The California Supreme Court has agreed to hear a case that may make it more difficult to file libel and slander suits against media organizations.


If the court affirms the decision of an appellate panel, it would open another avenue for judges to grant attorneys' fees to defendants who use California's Strategic Lawsuit Against Public Participation, or SLAPP, statute.


A case only falls under the SLAPP statute once a defendant files a motion that the suit would chill free speech.


Plaintiffs' attorneys are worried that a ruling expanding attorneys' fees would limit suits against the media.


When the statute was enacted in 1992, it was intended to limit suits filed by developers against neighborhood and activist groups that spoke out against real estate projects.


In the past few years, however, media organizations have used the statute to throw out libel suits.


As part of the statute, defendants who succeed in throwing out a suit with a so-called anti-SLAPP motion are entitled to attorneys' fees. Under case law, the defendant also receives attorneys' fees if a plaintiff dismisses the suit once the defendant files an anti-SLAPP motion.


The state Supreme Court has agreed to rule in a case that could extend the payment of a defendant's attorneys' fees when no anti-SLAPP motion is filed.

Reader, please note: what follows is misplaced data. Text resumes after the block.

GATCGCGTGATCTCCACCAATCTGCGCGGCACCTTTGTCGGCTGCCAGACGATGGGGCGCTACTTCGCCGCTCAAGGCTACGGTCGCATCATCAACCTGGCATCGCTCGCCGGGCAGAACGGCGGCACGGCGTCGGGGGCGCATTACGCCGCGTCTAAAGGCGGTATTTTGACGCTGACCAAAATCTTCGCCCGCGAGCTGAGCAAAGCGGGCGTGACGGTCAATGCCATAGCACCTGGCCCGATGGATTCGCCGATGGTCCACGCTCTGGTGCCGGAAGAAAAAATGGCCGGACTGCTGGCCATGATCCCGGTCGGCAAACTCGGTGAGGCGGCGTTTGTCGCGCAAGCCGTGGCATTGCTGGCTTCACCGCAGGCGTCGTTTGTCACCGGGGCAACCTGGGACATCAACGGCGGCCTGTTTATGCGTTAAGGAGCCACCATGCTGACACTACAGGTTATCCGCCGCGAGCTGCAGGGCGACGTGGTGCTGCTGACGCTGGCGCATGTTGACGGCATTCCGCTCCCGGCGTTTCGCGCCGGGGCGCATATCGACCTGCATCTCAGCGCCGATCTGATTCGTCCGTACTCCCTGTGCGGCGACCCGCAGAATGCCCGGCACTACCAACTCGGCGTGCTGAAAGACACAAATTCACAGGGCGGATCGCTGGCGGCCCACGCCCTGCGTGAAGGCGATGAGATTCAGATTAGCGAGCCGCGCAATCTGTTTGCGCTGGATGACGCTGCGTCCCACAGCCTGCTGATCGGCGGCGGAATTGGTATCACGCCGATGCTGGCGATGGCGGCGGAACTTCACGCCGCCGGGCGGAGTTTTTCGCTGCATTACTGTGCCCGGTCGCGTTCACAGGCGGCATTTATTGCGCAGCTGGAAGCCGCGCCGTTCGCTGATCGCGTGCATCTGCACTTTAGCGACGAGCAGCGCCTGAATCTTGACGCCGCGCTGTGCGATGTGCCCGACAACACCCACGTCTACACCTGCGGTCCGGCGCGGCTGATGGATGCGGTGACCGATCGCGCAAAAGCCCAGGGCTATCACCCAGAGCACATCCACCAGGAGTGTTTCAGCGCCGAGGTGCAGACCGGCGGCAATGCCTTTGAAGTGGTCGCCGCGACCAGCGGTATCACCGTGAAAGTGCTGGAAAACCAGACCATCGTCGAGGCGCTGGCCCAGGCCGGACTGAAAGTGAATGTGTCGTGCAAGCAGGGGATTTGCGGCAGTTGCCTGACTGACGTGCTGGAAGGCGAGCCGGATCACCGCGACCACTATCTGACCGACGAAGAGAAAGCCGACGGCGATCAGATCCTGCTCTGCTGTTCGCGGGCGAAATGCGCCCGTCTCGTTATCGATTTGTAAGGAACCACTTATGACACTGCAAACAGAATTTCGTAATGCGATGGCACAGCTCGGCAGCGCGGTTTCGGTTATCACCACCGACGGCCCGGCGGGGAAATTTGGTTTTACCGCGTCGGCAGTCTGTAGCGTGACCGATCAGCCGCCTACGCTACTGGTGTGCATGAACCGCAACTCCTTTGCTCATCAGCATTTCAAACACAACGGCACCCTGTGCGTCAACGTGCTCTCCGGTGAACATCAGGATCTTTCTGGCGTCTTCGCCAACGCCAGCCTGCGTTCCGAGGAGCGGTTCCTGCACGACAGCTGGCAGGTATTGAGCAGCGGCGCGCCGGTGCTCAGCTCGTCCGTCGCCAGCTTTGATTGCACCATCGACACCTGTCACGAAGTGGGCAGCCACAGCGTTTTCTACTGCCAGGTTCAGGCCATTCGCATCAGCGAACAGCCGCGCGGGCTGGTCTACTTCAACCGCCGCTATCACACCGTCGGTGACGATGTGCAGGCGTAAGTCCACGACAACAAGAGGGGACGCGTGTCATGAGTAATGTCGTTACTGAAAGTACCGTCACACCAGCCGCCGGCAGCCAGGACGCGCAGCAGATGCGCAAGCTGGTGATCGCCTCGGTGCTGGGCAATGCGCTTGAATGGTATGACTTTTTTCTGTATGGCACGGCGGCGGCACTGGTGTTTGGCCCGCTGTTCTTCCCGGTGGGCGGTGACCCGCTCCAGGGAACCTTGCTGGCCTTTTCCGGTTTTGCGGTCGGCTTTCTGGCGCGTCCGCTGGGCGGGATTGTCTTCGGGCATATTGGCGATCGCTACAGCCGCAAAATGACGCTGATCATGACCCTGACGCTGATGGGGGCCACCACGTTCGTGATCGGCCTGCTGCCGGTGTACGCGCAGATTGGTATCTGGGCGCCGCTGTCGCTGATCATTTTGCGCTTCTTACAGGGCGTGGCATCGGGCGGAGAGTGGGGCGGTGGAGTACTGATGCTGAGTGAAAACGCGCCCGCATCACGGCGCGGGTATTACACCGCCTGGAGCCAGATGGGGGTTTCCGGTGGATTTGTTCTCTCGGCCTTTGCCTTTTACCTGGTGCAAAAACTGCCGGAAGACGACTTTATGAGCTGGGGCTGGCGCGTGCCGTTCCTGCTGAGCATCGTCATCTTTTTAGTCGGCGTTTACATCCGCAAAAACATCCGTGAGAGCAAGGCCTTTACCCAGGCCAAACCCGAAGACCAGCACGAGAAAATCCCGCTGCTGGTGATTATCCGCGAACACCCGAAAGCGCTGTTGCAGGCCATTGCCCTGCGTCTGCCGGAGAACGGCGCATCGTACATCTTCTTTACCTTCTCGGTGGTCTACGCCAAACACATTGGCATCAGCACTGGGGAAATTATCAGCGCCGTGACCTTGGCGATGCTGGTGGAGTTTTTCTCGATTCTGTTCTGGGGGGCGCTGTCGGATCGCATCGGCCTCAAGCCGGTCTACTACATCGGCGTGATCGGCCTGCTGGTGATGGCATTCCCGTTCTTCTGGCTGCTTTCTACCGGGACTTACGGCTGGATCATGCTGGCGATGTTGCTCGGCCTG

"If the Supreme Court affirms the decision, it just gives entities like the tabloids a bigger hammer to use in discouraging people who they have knowingly and intentionally defamed from seeking redress in the courts," said Mitchell Langberg, an attorney at Stroock & Stroock & Lavan LLP. "Every time there is a broadening of the risk of attorneys' fees, you have to think even harder about bringing your action."


Such a ruling could open a "Pandora's box," said A. Barry Cappello, managing partner of Cappello & No & #235;l LLP in Santa Barbara representing the plaintiff in the case, a dispute over a Santa Barbara real estate development partnership.


"Now everybody who has been sued where the plaintiff chooses to dismiss the case will file a motion for attorneys' fees claiming it was a SLAPP suit," he said.


Additionally, plaintiffs may be less likely to dismiss a suit if they run the risk of paying attorneys' fees, he said.


In July, a 2nd Appellate District panel reversed a ruling that rejected a claim for attorneys fees, saying that a defendant has already incurred legal costs prior to filing an anti-SLAPP motion.


"The purpose of the anti-SLAPP statute will not be achieved if an offending plaintiff can avoid sanctions simply by dismissing his complaint before the defendant files his motion," wrote Presiding Justice Arthur Gilbert.


Peter Bezek, a Foley & Bezek partner representing the defendants in the Santa Barbara case, said not granting attorneys' fees in such circumstances would allow plaintiffs' attorneys to dismiss and re-file cases at no cost.


"Everybody should be allowed to dismiss their case," he said. "But you incur liability the day you file the complaint. The decision of the plaintiff to dismiss quickly keeps the effects of that filing to a minimum because whatever I've incurred, $500 or so, is a heck of a lot better than $5,000."

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